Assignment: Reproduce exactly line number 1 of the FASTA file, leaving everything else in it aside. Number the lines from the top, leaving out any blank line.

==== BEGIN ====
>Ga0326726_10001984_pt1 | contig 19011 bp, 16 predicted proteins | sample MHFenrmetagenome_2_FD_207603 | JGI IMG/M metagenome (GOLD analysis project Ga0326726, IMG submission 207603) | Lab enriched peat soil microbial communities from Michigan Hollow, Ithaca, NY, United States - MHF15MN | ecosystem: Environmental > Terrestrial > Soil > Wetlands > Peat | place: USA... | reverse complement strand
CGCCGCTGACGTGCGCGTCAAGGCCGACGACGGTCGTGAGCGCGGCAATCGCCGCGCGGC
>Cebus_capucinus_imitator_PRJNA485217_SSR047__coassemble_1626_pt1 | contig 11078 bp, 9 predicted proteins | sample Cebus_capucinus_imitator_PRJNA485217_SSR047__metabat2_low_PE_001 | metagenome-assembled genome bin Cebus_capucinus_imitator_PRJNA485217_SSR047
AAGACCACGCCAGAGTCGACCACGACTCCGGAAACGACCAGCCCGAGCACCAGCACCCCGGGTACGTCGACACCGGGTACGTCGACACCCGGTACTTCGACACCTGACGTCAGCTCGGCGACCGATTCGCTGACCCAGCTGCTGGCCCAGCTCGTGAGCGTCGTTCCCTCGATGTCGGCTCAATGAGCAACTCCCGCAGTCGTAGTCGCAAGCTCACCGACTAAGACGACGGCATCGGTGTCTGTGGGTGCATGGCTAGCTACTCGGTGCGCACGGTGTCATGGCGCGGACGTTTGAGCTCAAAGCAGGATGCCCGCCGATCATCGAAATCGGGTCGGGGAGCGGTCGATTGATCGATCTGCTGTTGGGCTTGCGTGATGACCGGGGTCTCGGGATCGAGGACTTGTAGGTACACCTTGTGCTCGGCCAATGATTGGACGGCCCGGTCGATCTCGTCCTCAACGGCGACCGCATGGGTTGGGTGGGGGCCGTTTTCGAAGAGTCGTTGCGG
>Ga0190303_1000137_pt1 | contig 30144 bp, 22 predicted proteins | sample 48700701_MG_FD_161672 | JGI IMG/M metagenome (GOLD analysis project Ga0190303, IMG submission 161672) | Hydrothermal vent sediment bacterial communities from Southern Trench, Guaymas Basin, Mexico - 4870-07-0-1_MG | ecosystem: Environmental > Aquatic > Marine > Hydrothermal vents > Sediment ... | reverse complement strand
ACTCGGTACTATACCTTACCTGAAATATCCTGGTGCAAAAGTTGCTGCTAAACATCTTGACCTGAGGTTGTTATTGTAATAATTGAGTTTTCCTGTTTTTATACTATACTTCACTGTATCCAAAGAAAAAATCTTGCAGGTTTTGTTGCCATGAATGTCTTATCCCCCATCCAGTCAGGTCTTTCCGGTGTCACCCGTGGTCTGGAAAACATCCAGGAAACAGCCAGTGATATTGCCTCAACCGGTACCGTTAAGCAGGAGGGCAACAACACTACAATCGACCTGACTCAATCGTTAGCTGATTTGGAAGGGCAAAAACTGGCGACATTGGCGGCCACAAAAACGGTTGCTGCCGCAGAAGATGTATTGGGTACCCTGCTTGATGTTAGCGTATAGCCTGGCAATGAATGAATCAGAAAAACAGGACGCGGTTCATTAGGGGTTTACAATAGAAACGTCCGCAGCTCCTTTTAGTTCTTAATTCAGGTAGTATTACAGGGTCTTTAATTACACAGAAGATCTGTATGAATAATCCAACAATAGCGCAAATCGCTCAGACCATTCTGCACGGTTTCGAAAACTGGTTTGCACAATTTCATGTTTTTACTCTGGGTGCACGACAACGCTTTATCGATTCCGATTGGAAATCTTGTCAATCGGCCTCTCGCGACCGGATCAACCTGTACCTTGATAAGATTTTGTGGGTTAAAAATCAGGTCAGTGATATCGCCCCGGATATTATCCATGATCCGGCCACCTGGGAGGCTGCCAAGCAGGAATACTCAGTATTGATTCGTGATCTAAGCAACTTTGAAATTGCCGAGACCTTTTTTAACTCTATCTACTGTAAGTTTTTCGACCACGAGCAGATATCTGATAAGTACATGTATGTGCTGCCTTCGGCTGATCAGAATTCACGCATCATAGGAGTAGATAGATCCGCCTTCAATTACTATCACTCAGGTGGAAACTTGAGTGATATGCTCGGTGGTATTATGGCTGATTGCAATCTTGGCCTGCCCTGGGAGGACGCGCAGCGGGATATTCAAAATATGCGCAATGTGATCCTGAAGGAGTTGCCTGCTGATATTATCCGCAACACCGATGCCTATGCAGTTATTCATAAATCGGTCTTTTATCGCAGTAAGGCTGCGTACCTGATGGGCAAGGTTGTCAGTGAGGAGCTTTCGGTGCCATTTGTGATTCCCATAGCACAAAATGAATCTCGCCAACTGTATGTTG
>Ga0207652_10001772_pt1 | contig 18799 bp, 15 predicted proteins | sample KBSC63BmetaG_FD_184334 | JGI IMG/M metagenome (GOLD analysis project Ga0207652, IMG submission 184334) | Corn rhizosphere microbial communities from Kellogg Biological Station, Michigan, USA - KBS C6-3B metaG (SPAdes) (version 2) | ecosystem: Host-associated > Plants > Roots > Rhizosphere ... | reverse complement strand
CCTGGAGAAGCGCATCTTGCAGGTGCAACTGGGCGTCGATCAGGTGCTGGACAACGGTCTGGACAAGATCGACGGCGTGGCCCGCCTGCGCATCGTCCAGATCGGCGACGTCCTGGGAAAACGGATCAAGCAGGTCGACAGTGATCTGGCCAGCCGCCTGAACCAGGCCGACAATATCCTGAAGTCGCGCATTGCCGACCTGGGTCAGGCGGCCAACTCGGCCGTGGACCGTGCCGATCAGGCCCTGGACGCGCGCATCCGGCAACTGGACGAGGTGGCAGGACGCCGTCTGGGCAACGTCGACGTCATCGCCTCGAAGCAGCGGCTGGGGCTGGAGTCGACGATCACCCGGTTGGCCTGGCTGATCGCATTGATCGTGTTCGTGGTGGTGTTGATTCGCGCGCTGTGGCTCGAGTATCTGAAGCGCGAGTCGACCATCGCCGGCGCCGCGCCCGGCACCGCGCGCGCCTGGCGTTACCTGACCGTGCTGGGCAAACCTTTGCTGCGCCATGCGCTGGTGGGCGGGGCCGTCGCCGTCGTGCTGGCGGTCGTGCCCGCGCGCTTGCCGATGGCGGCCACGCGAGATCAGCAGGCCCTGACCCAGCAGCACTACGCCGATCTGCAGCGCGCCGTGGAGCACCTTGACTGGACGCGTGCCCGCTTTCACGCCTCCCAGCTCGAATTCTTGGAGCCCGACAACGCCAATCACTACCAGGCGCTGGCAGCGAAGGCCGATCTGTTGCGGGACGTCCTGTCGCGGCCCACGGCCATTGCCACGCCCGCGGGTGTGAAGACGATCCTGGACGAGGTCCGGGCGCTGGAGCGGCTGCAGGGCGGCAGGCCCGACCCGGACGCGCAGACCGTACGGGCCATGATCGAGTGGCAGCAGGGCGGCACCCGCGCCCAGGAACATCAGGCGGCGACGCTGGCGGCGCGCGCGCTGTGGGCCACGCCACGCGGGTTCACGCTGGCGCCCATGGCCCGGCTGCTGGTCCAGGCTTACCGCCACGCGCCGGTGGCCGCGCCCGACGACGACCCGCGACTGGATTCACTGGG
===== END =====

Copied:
>Ga0326726_10001984_pt1 | contig 19011 bp, 16 predicted proteins | sample MHFenrmetagenome_2_FD_207603 | JGI IMG/M metagenome (GOLD analysis project Ga0326726, IMG submission 207603) | Lab enriched peat soil microbial communities from Michigan Hollow, Ithaca, NY, United States - MHF15MN | ecosystem: Environmental > Terrestrial > Soil > Wetlands > Peat | place: USA... | reverse complement strand